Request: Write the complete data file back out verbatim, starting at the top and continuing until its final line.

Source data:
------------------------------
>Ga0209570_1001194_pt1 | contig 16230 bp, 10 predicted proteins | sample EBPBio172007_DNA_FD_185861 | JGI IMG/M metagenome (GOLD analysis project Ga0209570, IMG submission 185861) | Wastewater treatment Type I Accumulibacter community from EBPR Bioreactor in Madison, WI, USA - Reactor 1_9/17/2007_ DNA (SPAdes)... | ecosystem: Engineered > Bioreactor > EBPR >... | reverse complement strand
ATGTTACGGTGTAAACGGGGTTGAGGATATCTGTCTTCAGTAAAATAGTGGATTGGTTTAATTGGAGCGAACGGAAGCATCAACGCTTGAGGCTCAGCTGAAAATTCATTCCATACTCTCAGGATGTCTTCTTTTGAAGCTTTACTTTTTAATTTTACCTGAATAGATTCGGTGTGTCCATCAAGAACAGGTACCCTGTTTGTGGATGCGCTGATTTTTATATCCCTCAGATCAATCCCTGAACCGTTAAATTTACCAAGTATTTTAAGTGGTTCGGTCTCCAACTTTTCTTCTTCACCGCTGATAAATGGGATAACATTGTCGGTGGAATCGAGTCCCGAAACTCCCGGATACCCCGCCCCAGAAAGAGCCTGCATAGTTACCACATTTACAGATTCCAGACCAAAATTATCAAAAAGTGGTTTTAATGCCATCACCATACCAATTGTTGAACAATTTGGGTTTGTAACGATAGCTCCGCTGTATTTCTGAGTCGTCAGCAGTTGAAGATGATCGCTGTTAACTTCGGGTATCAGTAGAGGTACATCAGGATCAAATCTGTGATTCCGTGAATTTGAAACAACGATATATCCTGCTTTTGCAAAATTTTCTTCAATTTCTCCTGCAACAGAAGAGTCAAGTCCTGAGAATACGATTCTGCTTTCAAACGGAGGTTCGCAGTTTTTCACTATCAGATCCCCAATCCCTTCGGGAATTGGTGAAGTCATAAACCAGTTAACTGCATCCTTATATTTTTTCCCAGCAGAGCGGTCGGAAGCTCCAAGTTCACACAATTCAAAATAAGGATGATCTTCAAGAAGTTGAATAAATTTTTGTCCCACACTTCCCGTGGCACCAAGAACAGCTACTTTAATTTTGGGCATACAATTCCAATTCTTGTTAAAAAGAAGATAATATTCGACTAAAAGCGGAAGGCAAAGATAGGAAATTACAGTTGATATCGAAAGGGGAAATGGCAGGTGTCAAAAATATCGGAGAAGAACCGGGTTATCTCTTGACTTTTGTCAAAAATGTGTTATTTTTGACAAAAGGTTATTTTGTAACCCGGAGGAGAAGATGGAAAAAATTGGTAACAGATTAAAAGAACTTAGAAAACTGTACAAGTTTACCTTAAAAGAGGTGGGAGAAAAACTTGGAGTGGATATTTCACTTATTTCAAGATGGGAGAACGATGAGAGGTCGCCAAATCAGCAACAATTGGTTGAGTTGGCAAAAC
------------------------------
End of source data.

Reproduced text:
>Ga0209570_1001194_pt1 | contig 16230 bp, 10 predicted proteins | sample EBPBio172007_DNA_FD_185861 | JGI IMG/M metagenome (GOLD analysis project Ga0209570, IMG submission 185861) | Wastewater treatment Type I Accumulibacter community from EBPR Bioreactor in Madison, WI, USA - Reactor 1_9/17/2007_ DNA (SPAdes)... | ecosystem: Engineered > Bioreactor > EBPR >... | reverse complement strand
ATGTTACGGTGTAAACGGGGTTGAGGATATCTGTCTTCAGTAAAATAGTGGATTGGTTTAATTGGAGCGAACGGAAGCATCAACGCTTGAGGCTCAGCTGAAAATTCATTCCATACTCTCAGGATGTCTTCTTTTGAAGCTTTACTTTTTAATTTTACCTGAATAGATTCGGTGTGTCCATCAAGAACAGGTACCCTGTTTGTGGATGCGCTGATTTTTATATCCCTCAGATCAATCCCTGAACCGTTAAATTTACCAAGTATTTTAAGTGGTTCGGTCTCCAACTTTTCTTCTTCACCGCTGATAAATGGGATAACATTGTCGGTGGAATCGAGTCCCGAAACTCCCGGATACCCCGCCCCAGAAAGAGCCTGCATAGTTACCACATTTACAGATTCCAGACCAAAATTATCAAAAAGTGGTTTTAATGCCATCACCATACCAATTGTTGAACAATTTGGGTTTGTAACGATAGCTCCGCTGTATTTCTGAGTCGTCAGCAGTTGAAGATGATCGCTGTTAACTTCGGGTATCAGTAGAGGTACATCAGGATCAAATCTGTGATTCCGTGAATTTGAAACAACGATATATCCTGCTTTTGCAAAATTTTCTTCAATTTCTCCTGCAACAGAAGAGTCAAGTCCTGAGAATACGATTCTGCTTTCAAACGGAGGTTCGCAGTTTTTCACTATCAGATCCCCAATCCCTTCGGGAATTGGTGAAGTCATAAACCAGTTAACTGCATCCTTATATTTTTTCCCAGCAGAGCGGTCGGAAGCTCCAAGTTCACACAATTCAAAATAAGGATGATCTTCAAGAAGTTGAATAAATTTTTGTCCCACACTTCCCGTGGCACCAAGAACAGCTACTTTAATTTTGGGCATACAATTCCAATTCTTGTTAAAAAGAAGATAATATTCGACTAAAAGCGGAAGGCAAAGATAGGAAATTACAGTTGATATCGAAAGGGGAAATGGCAGGTGTCAAAAATATCGGAGAAGAACCGGGTTATCTCTTGACTTTTGTCAAAAATGTGTTATTTTTGACAAAAGGTTATTTTGTAACCCGGAGGAGAAGATGGAAAAAATTGGTAACAGATTAAAAGAACTTAGAAAACTGTACAAGTTTACCTTAAAAGAGGTGGGAGAAAAACTTGGAGTGGATATTTCACTTATTTCAAGATGGGAGAACGATGAGAGGTCGCCAAATCAGCAACAATTGGTTGAGTTGGCAAAAC